So I thought about it for a minute and asked myself some questions:
Q: This climactic moment is about who? What is important? What is this scene about? (All variations of the same question.)
A: The scene is about that climactic revelation between the two main characters who have the central relationship in the film. This moment is an important one in the arc of their relationship. It is not about that secondary character fighting.
Q: How does this fight related to this moment?
A: It ties up that secondary character’s role in the story as she gets almost knocked unconscious, but does not affect the core of that scene.
With that in mind I wrote a cue which responded to the climactic reveal; light, ethereal, surreal music. And I played right through the short fight, completely ignoring it, and it worked wonderfully- because it made dramatic sense!
If music hit the action it would emphasize what was not important to that scene and would take away from the important story element.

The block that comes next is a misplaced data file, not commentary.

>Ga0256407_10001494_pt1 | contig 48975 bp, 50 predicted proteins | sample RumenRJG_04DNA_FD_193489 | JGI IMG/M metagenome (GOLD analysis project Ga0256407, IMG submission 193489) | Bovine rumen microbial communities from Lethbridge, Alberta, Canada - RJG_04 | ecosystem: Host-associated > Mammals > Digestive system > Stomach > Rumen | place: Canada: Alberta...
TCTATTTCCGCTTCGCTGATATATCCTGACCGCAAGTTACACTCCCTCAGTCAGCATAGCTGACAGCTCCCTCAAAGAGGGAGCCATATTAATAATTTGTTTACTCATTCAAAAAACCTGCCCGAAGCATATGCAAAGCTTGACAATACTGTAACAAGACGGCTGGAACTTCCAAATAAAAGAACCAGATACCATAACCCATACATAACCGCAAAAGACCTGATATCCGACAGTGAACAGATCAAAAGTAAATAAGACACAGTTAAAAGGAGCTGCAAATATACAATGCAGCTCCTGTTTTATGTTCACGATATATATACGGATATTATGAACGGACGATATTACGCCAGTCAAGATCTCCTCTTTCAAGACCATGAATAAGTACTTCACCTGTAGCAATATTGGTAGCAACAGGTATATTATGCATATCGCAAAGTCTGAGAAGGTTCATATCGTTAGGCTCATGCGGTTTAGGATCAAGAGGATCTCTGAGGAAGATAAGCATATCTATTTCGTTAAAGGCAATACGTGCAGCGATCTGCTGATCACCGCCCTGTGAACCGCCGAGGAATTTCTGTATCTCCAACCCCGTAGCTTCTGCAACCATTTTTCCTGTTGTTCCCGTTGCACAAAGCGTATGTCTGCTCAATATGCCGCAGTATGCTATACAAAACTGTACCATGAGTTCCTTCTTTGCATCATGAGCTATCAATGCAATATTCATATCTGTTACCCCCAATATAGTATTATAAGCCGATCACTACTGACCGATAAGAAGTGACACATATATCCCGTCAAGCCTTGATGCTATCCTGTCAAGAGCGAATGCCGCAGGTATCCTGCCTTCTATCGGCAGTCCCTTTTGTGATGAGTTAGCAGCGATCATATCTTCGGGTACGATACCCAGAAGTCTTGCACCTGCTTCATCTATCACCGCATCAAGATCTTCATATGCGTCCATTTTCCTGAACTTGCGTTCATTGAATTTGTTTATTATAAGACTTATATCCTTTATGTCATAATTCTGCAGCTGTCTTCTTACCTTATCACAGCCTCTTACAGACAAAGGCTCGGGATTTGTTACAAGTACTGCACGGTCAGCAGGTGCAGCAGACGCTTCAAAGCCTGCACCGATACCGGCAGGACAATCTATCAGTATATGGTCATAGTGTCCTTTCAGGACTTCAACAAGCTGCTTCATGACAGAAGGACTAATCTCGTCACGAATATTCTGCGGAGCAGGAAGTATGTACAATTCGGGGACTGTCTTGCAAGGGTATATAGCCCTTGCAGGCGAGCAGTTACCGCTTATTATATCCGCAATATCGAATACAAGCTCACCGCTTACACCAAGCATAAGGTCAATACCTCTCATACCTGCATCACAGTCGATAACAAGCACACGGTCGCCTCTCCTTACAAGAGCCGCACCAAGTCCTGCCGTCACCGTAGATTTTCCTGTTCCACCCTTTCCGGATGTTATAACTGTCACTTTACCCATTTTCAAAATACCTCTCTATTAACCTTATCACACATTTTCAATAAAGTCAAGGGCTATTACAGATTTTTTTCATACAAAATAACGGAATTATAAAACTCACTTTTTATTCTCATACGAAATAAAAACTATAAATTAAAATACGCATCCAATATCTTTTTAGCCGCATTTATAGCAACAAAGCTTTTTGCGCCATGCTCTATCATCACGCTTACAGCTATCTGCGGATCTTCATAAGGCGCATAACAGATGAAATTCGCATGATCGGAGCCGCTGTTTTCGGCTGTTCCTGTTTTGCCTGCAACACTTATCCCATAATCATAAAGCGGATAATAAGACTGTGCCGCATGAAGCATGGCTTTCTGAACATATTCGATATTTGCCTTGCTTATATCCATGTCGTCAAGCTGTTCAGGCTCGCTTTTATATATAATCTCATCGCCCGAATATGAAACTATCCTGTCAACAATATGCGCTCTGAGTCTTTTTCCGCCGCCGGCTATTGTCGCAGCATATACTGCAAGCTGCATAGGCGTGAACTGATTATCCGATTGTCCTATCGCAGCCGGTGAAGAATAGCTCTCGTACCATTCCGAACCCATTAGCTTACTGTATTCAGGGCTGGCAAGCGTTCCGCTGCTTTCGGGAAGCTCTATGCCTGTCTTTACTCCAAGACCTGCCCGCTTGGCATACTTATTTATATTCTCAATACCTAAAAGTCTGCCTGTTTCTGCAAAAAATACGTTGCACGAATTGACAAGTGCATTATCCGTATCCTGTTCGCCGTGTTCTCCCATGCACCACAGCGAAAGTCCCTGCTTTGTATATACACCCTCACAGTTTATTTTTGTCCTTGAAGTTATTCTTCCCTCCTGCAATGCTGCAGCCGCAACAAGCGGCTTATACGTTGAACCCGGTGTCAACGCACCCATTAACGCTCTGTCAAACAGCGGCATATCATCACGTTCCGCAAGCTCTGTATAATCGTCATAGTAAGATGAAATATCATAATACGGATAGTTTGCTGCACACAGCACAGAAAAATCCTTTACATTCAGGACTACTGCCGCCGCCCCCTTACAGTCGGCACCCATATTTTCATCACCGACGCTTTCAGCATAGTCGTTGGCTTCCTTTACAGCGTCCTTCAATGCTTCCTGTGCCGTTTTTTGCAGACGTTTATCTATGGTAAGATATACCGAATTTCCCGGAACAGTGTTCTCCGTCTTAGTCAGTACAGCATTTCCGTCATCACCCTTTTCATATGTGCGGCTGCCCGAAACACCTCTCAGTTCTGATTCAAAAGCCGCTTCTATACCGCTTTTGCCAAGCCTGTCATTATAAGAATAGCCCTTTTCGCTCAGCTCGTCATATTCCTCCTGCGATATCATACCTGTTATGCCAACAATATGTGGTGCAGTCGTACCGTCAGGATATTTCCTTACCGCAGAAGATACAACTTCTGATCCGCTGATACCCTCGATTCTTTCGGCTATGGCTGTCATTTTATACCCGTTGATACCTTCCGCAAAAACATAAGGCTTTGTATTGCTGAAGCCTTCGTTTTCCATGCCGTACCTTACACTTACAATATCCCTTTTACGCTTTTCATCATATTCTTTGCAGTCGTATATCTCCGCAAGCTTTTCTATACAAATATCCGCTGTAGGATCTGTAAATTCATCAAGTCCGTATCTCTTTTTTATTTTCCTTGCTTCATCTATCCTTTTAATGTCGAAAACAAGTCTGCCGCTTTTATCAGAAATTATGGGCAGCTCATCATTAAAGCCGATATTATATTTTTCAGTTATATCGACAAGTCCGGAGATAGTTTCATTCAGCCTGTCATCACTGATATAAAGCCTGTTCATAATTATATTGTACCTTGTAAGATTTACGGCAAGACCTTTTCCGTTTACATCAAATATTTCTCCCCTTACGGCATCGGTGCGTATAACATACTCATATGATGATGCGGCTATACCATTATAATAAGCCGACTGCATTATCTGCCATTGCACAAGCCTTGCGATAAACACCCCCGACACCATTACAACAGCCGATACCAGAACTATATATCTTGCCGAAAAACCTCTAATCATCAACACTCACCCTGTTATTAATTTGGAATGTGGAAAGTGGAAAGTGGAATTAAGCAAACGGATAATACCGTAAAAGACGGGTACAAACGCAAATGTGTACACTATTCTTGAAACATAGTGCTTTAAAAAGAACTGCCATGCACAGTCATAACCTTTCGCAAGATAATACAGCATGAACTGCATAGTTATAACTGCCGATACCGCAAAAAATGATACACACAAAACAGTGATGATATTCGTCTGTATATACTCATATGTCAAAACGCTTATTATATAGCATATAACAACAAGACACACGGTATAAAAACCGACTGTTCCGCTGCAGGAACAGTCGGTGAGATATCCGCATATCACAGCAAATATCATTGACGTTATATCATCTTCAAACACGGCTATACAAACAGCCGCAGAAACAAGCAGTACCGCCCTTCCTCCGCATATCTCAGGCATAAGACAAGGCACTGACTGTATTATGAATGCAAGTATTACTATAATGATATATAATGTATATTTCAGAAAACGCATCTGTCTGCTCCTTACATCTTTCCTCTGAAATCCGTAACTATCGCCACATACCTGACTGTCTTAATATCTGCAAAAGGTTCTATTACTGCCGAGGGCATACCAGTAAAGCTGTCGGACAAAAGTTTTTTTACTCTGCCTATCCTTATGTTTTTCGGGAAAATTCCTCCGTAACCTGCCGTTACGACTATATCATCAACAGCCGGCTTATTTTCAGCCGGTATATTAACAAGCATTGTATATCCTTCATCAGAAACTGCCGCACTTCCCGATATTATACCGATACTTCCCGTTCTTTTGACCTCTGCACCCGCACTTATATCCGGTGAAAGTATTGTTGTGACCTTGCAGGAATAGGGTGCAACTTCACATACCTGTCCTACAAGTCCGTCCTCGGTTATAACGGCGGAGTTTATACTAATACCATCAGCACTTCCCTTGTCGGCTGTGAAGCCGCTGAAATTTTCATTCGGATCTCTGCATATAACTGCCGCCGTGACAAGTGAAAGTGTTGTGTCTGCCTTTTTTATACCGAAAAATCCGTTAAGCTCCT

So, what is the answer to: When should you not hit the action?
The answer is: When it is not driving the story.
As you know I am currently scoring the feature film “Comforting Skin.”
For this film I am taking a somewhat thematic approach to the score. By “somewhat’ I mean that there are not really any character themes, but more like state-of-mind themes.
Actually, there is a character theme for the only non-human character in the film, which is pretty funny when you think about it. (I won’t say more about that really unusual character, but I will say its not animal or vegetable…)
So you see, leitmotif writing is not just for character, but can also be mood, state-of-mind, place, mood, etc… depends on the movie and the genre.
I am writing a cue today for a pivotal scene and I took great care this morning in making sure I would use the right melodic material by paying close attention to the scenes around it. I don’t want my themes to overstay their welcome or be underplayed. It’s all about balance.
Also, the cue continues after that pivotal moment into something less important. At first I was playing that lesser scene with one of the main themes, but it was too much.